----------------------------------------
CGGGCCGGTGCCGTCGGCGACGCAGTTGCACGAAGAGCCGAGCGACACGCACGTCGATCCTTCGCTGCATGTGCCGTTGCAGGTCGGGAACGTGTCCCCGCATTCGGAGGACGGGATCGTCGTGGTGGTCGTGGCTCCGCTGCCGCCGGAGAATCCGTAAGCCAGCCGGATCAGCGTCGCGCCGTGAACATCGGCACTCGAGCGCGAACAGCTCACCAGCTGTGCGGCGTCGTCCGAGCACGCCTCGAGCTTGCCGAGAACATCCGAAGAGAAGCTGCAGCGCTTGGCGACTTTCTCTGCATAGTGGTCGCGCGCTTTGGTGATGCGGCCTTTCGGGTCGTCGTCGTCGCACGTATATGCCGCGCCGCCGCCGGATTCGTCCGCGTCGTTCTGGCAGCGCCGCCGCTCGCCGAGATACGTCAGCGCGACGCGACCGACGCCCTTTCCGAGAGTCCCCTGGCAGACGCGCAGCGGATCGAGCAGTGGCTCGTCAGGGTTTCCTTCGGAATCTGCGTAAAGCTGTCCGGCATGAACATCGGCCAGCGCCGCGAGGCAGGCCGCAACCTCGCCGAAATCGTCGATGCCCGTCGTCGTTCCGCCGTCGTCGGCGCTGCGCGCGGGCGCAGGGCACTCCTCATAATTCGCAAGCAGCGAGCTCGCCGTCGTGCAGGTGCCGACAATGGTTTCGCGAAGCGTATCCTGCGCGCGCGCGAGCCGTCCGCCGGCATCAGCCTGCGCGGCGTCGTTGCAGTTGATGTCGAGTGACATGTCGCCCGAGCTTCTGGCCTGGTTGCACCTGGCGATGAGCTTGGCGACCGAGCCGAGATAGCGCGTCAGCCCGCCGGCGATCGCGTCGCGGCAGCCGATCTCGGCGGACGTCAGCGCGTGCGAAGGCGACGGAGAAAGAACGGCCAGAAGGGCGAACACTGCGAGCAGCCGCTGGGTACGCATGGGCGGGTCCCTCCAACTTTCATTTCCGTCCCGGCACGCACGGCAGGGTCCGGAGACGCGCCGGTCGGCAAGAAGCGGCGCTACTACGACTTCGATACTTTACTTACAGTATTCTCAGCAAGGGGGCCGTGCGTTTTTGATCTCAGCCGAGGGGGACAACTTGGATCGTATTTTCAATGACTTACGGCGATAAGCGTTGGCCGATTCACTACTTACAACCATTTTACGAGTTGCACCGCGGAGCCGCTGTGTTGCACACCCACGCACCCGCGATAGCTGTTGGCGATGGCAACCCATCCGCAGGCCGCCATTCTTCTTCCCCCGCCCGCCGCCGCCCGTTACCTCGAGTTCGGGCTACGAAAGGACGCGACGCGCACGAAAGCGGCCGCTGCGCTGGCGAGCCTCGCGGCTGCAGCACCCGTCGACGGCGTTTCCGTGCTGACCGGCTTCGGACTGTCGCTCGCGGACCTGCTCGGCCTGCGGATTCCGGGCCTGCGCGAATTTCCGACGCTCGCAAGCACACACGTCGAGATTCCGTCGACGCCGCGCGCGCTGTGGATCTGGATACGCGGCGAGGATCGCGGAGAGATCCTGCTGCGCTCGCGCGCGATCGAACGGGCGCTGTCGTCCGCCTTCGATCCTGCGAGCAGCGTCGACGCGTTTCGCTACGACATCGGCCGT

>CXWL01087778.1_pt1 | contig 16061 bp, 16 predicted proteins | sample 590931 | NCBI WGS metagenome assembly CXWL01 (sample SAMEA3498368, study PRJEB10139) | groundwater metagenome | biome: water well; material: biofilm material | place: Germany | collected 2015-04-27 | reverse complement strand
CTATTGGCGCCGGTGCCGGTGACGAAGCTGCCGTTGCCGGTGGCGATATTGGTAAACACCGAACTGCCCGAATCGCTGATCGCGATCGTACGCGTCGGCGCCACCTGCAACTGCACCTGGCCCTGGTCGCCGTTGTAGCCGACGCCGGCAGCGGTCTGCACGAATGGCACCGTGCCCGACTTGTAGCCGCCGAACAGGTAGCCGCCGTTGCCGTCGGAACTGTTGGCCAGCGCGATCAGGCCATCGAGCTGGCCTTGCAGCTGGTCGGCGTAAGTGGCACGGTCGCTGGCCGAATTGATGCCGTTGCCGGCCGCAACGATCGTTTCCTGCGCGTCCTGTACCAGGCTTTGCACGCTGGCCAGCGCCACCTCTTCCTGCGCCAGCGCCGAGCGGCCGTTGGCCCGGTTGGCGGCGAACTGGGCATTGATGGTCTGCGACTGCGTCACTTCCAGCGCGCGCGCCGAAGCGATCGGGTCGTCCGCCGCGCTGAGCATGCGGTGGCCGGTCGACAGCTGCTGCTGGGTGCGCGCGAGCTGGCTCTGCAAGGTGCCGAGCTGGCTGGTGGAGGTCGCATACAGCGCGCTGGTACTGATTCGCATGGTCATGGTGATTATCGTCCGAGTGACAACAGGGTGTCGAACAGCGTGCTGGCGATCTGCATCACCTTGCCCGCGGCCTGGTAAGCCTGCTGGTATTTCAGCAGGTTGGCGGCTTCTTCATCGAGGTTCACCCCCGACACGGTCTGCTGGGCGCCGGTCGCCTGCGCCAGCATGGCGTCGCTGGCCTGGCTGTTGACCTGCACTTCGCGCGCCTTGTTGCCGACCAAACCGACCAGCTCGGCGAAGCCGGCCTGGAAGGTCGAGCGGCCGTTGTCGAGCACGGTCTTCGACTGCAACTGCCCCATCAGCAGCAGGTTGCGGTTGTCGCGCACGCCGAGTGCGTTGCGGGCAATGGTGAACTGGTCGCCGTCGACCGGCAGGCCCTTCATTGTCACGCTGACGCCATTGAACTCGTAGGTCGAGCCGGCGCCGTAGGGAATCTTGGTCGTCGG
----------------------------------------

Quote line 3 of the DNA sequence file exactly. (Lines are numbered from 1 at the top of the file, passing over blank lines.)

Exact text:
CTATTGGCGCCGGTGCCGGTGACGAAGCTGCCGTTGCCGGTGGCGATATTGGTAAACACCGAACTGCCCGAATCGCTGATCGCGATCGTACGCGTCGGCGCCACCTGCAACTGCACCTGGCCCTGGTCGCCGTTGTAGCCGACGCCGGCAGCGGTCTGCACGAATGGCACCGTGCCCGACTTGTAGCCGCCGAACAGGTAGCCGCCGTTGCCGTCGGAACTGTTGGCCAGCGCGATCAGGCCATCGAGCTGGCCTTGCAGCTGGTCGGCGTAAGTGGCACGGTCGCTGGCCGAATTGATGCCGTTGCCGGCCGCAACGATCGTTTCCTGCGCGTCCTGTACCAGGCTTTGCACGCTGGCCAGCGCCACCTCTTCCTGCGCCAGCGCCGAGCGGCCGTTGGCCCGGTTGGCGGCGAACTGGGCATTGATGGTCTGCGACTGCGTCACTTCCAGCGCGCGCGCCGAAGCGATCGGGTCGTCCGCCGCGCTGAGCATGCGGTGGCCGGTCGACAGCTGCTGCTGGGTGCGCGCGAGCTGGCTCTGCAAGGTGCCGAGCTGGCTGGTGGAGGTCGCATACAGCGCGCTGGTACTGATTCGCATGGTCATGGTGATTATCGTCCGAGTGACAACAGGGTGTCGAACAGCGTGCTGGCGATCTGCATCACCTTGCCCGCGGCCTGGTAAGCCTGCTGGTATTTCAGCAGGTTGGCGGCTTCTTCATCGAGGTTCACCCCCGACACGGTCTGCTGGGCGCCGGTCGCCTGCGCCAGCATGGCGTCGCTGGCCTGGCTGTTGACCTGCACTTCGCGCGCCTTGTTGCCGACCAAACCGACCAGCTCGGCGAAGCCGGCCTGGAAGGTCGAGCGGCCGTTGTCGAGCACGGTCTTCGACTGCAACTGCCCCATCAGCAGCAGGTTGCGGTTGTCGCGCACGCCGAGTGCGTTGCGGGCAATGGTGAACTGGTCGCCGTCGACCGGCAGGCCCTTCATTGTCACGCTGACGCCATTGAACTCGTAGGTCGAGCCGGCGCCGTAGGGAATCTTGGTCGTCGG